My husband was a woodworker. His father was a cabinet maker. When Moose gave me an assignment to create a table-top light painting, I knew instantly my subject would be the Stanley No. 46 Combination Plane that Ron’s father used more than 85 years ago. The plane might even have been Ron’s grandfather’s plane as he came from a family of cabinet makers. The Stanley No. 46 plane was introduced in 1874 and the fancy floral design was discontinued during World War I so the plane dates back at least 100 years. I completed the scene with Ron’s chisel and mallet, a cherrywood box Ron made for me, a sample dove tail joint he chiseled, and a few wood chips and curls I managed to scrape off a piece of soft pine using some of Ron’s other planes and spoke shaves. The background is an oak tool chest.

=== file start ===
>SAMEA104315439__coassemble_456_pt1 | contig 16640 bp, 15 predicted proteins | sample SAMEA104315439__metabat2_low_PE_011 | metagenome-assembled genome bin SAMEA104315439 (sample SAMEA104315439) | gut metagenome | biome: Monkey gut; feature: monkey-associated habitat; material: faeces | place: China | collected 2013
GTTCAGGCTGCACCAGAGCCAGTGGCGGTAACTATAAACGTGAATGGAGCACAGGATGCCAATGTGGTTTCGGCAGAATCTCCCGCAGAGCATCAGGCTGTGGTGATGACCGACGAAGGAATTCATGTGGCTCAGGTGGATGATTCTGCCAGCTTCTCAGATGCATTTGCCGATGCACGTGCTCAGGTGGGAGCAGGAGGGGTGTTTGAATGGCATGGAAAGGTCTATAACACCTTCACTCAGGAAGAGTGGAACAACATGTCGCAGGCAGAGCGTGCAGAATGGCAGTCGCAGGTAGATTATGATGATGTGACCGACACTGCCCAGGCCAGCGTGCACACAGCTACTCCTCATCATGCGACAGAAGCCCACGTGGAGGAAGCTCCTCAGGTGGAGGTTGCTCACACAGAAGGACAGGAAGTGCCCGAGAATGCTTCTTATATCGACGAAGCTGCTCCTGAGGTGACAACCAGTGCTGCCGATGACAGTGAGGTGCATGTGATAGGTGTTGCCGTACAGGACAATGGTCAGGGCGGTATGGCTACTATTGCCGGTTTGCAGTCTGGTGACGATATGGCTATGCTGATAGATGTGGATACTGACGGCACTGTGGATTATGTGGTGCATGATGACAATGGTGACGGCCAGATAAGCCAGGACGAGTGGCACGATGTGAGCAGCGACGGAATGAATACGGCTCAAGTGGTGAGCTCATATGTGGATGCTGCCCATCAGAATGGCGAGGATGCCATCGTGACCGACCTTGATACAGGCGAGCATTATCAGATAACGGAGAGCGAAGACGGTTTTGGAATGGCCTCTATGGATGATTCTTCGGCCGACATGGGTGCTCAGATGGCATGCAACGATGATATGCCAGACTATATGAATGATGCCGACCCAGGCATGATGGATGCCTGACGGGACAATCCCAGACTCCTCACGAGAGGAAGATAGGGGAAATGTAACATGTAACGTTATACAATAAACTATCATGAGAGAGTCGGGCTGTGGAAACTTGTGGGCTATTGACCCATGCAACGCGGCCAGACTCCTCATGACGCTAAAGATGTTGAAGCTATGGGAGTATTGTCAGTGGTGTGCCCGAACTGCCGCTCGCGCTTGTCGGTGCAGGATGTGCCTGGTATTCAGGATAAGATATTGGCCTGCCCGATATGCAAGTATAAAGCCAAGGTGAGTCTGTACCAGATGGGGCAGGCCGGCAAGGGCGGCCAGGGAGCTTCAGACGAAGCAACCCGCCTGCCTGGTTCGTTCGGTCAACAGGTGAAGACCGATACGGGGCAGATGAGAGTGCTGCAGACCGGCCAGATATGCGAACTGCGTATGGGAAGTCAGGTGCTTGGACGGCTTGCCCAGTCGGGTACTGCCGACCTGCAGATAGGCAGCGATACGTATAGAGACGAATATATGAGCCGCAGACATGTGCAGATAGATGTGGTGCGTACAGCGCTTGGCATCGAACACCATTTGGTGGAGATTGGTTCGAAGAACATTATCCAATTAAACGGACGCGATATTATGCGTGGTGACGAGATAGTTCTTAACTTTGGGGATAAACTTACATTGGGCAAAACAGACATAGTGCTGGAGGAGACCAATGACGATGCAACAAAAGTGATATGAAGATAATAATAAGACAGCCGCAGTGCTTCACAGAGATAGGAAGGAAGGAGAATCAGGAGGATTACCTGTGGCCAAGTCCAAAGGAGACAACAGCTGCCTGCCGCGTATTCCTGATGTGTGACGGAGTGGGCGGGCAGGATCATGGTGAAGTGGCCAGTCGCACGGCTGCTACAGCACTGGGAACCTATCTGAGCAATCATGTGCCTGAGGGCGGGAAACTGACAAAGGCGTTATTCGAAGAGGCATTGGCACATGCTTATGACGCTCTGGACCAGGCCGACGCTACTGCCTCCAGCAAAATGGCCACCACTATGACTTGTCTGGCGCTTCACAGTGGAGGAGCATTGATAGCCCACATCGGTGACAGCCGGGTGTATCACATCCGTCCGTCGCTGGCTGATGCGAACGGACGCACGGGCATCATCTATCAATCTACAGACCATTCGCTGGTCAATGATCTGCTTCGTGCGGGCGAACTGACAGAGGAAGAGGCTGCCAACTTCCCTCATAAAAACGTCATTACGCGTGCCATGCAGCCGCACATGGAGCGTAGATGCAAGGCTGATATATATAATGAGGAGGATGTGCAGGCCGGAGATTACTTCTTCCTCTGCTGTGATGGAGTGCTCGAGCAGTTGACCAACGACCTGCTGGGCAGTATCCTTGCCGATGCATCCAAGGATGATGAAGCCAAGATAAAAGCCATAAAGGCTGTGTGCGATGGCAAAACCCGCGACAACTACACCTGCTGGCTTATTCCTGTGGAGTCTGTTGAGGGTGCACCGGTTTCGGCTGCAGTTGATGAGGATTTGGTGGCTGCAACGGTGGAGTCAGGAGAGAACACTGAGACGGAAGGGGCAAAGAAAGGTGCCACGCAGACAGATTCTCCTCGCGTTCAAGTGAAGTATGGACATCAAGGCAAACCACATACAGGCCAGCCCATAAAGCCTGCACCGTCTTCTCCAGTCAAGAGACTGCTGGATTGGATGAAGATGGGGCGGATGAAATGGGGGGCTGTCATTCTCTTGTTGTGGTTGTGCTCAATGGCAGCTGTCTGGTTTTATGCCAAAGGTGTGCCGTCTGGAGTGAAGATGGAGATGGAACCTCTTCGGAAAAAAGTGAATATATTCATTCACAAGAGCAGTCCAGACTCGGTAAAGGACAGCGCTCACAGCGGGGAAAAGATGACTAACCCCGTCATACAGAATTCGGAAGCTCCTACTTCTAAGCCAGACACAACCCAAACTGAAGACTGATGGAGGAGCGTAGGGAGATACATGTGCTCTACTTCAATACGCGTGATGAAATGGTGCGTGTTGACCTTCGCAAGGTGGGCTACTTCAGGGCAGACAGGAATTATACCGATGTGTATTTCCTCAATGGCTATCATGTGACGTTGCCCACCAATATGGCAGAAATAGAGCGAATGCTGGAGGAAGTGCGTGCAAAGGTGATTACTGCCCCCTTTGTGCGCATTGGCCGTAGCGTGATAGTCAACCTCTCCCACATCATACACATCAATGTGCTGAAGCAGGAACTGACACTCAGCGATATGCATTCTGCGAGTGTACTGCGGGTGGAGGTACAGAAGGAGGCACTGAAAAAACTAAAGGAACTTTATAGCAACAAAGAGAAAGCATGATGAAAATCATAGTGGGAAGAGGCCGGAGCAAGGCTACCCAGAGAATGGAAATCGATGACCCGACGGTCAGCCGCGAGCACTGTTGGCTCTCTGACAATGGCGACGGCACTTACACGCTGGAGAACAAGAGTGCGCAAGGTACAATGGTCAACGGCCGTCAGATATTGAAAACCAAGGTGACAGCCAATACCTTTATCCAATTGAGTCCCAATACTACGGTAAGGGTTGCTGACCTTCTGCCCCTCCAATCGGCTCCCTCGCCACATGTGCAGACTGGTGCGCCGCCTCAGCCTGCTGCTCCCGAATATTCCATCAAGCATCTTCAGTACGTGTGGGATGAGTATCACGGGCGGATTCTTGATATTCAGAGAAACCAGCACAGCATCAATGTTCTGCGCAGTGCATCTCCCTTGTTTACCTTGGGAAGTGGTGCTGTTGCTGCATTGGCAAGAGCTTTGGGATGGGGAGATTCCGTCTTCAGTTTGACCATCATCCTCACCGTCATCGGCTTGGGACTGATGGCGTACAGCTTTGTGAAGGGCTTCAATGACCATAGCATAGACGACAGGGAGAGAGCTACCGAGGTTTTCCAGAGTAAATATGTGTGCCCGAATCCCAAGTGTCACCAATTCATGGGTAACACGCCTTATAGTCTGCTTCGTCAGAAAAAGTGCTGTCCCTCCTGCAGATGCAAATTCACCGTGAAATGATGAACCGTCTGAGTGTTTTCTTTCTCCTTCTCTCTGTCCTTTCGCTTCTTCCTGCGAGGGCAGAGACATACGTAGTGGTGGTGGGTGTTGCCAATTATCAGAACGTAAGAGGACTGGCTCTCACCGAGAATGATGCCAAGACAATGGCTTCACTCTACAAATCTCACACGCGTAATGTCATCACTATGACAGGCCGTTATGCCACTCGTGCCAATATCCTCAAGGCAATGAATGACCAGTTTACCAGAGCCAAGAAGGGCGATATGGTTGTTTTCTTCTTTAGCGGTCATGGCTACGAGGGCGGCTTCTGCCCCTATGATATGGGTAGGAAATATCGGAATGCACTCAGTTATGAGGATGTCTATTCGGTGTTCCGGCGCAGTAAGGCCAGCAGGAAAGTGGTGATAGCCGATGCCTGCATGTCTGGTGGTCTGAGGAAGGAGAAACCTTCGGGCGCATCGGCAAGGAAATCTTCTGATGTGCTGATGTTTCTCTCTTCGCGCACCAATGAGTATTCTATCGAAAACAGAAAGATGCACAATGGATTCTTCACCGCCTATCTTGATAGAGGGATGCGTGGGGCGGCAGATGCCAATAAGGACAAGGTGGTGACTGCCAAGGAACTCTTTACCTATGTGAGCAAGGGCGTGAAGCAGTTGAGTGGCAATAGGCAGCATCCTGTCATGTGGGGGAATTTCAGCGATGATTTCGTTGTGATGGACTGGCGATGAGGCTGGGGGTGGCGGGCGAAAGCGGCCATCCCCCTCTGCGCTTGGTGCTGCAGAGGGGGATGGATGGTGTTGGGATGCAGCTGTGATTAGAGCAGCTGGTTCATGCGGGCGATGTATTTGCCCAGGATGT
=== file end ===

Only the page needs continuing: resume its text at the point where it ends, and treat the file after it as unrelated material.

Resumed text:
Light painting is a photographic technique that uses a long exposure and an off camera light source such as a penlight to illuminate portions of a scene. The light painting is done in a dark, unlighted place. I chose the workbench in my garage. This assignment was my first attempt at light painting and it is addictive. In the beginning, it is mostly trial and error. Learning where to focus the light, how bright the light should be, how close to shine the light, and how long to keep it lit takes practice. Deciding what parts of the scene should be illuminated and from what angle is a challenge. I learned how to do this by watching a KelbyOne video about Light Painting from Dave Black, who, like Moose, is a Nikon Ambassador.